One of the benefits of writing this blog is that cool people contact me with cool things.
This week a lovely chap from University of Utah wanted to alert me to a podcast they have made about finding bodies on their building works. It appears, after some initial investigation, to be remains from medical cadavers, presumably from the medical school.
Which raises on of those fun questions - historically, once you've finished learning from your illegal cadaver, (and taking fun photos) - what next?
You can't easily keep your cadaver bones - they're smelly and hard to ignore, and may get the police called. (Someday I will blog about the pains of holding on to smelly remains). Sometimes they turn up in retired doctors' estates (because you never quite get over your first skeleton). You can't sell it on ebay (at least not in the UK - imagine how unique that makes it!), but can put it in an auction - something many families seem to have to face. (Contact me for details of the standard prices these things fetch - auctioneers always lie so I've been tracking the results for years, running a skull index!)
Human remains for teaching sometimes turn up in strange places, for example the odd unclaimed skull in an intray, or the odd missing body. Sometimes you know you have a body, but want to keep its location a mystery, in case of vengeful royalists with turning up with spades again. I have heard of unattributed human remains turning up in museum stores, raising the question of "how would YOU dispose of the bones in a perfect murder"? Given the state of museum funding, such things can lounge in storage for decades with only the tag "found in stock" for the police to use to try to track back to you.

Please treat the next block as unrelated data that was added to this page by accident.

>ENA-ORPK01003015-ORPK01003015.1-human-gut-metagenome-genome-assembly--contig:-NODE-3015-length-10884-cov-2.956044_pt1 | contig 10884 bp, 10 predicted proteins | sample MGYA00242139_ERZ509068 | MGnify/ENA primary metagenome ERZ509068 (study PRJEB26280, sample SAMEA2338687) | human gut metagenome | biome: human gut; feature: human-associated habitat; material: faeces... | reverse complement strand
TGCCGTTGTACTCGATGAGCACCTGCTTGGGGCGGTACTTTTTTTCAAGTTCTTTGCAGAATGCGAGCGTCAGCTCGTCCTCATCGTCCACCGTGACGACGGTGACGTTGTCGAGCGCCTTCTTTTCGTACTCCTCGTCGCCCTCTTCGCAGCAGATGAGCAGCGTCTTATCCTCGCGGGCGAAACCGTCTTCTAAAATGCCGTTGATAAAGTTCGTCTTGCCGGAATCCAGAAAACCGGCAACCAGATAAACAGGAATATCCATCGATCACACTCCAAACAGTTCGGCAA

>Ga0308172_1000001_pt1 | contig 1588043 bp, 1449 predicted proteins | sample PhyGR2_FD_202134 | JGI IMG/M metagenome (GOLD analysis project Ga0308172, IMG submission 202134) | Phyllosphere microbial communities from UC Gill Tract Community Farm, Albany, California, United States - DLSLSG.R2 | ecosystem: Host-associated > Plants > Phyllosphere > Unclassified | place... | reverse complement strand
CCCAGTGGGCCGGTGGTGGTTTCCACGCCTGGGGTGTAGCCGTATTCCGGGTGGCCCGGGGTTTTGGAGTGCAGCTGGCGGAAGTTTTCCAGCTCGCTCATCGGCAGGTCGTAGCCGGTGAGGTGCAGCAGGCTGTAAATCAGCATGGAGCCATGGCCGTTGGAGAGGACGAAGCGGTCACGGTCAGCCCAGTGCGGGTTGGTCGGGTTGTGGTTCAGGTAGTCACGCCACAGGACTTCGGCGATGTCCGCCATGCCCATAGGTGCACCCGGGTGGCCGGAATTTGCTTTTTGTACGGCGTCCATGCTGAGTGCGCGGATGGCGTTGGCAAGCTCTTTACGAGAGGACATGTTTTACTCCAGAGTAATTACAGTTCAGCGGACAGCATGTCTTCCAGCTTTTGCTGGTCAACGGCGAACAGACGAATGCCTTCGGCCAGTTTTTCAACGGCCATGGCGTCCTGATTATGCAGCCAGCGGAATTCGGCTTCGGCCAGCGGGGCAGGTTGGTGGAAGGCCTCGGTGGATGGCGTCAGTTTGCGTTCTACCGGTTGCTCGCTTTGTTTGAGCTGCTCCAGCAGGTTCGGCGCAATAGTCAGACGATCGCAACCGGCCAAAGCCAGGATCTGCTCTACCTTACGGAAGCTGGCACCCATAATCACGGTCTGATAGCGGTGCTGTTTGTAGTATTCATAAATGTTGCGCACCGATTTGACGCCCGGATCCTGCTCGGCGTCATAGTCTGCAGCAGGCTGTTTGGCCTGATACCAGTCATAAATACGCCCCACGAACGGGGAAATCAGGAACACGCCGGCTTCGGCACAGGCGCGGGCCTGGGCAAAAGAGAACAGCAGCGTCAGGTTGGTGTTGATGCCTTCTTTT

Speaking of odd places, I have had to gain access to my own human remains for photos. I have often had to question myself as to whether it is right to photograph human remains. Given they were intended for teaching, and we as the general public see less human remains than ever in history, I have decided that YES, it is a good idea (hence, see my website portfolio), but I still pull myself back from taking any images that I don't think are respectful. And even then, I have to be mindful of using skeletons over 100 years old and so legally outside the Human Tissue Act. So it helps to have a letter from the coroner to confirm that, and share a similar feeling of respect tinged with humour.
Note - "Fred" will be available as a drawing aid at the upcoming Skeletons, Stories and Social Bones Conference in Southampton, 20-22nd March 2018, as will my exhibition of images including the premier of prints from the Ossuary in Rothwell!
Anyway, as one approach to this issue, please enjoy the podcasts from the University of Utah - especially episodes 3 and 4 about cadavers and what the bones can tell us about the lives of the people who ended up in the cadaver labs. And feel free to write in with your own thoughts of the morality of working with, keeping and using human remains, for teaching, art or otherwise.
* If this post has made you keen to contribute your body to science, please contact Cambridge University Department of Human Anatomy who, unlike many schools, still teach from real cadavers... I'll hopefully see you there!